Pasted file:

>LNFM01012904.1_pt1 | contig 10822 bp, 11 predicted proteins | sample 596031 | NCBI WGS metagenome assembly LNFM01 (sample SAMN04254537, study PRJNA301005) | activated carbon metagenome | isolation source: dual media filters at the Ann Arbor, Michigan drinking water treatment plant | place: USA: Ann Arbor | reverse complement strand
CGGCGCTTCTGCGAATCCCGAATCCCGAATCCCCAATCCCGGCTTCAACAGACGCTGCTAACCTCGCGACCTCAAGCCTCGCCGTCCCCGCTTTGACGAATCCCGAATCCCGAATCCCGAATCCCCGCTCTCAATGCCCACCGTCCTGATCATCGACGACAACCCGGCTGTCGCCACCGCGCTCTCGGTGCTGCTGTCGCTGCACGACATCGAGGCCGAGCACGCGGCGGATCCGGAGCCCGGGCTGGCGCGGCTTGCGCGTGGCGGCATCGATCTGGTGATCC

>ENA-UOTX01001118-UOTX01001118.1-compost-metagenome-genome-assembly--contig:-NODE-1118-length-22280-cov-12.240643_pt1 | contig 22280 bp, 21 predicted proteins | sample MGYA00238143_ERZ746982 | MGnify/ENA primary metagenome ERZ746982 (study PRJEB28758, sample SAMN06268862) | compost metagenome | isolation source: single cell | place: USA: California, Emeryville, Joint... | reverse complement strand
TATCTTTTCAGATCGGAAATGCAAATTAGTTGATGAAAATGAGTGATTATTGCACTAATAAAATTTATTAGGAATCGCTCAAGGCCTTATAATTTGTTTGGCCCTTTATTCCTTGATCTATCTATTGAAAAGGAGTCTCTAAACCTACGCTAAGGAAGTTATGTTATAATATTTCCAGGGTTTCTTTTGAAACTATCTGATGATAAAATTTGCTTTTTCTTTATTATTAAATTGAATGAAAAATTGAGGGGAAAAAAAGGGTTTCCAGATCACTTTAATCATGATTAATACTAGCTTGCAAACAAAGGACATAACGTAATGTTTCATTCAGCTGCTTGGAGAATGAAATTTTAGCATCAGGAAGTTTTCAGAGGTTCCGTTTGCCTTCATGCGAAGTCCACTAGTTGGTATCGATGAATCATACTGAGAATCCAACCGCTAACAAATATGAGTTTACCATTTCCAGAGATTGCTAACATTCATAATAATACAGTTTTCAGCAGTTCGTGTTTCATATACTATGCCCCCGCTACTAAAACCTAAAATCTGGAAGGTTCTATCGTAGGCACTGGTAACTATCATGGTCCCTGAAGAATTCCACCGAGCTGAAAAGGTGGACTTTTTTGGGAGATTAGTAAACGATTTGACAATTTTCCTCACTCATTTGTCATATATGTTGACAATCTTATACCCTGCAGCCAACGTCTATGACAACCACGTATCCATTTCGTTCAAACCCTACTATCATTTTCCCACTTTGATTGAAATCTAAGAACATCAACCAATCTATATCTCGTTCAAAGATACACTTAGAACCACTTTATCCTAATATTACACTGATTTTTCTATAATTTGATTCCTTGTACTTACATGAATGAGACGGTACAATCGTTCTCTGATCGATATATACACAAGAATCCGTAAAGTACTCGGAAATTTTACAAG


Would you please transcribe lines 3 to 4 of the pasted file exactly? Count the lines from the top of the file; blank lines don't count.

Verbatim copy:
>ENA-UOTX01001118-UOTX01001118.1-compost-metagenome-genome-assembly--contig:-NODE-1118-length-22280-cov-12.240643_pt1 | contig 22280 bp, 21 predicted proteins | sample MGYA00238143_ERZ746982 | MGnify/ENA primary metagenome ERZ746982 (study PRJEB28758, sample SAMN06268862) | compost metagenome | isolation source: single cell | place: USA: California, Emeryville, Joint... | reverse complement strand
TATCTTTTCAGATCGGAAATGCAAATTAGTTGATGAAAATGAGTGATTATTGCACTAATAAAATTTATTAGGAATCGCTCAAGGCCTTATAATTTGTTTGGCCCTTTATTCCTTGATCTATCTATTGAAAAGGAGTCTCTAAACCTACGCTAAGGAAGTTATGTTATAATATTTCCAGGGTTTCTTTTGAAACTATCTGATGATAAAATTTGCTTTTTCTTTATTATTAAATTGAATGAAAAATTGAGGGGAAAAAAAGGGTTTCCAGATCACTTTAATCATGATTAATACTAGCTTGCAAACAAAGGACATAACGTAATGTTTCATTCAGCTGCTTGGAGAATGAAATTTTAGCATCAGGAAGTTTTCAGAGGTTCCGTTTGCCTTCATGCGAAGTCCACTAGTTGGTATCGATGAATCATACTGAGAATCCAACCGCTAACAAATATGAGTTTACCATTTCCAGAGATTGCTAACATTCATAATAATACAGTTTTCAGCAGTTCGTGTTTCATATACTATGCCCCCGCTACTAAAACCTAAAATCTGGAAGGTTCTATCGTAGGCACTGGTAACTATCATGGTCCCTGAAGAATTCCACCGAGCTGAAAAGGTGGACTTTTTTGGGAGATTAGTAAACGATTTGACAATTTTCCTCACTCATTTGTCATATATGTTGACAATCTTATACCCTGCAGCCAACGTCTATGACAACCACGTATCCATTTCGTTCAAACCCTACTATCATTTTCCCACTTTGATTGAAATCTAAGAACATCAACCAATCTATATCTCGTTCAAAGATACACTTAGAACCACTTTATCCTAATATTACACTGATTTTTCTATAATTTGATTCCTTGTACTTACATGAATGAGACGGTACAATCGTTCTCTGATCGATATATACACAAGAATCCGTAAAGTACTCGGAAATTTTACAAG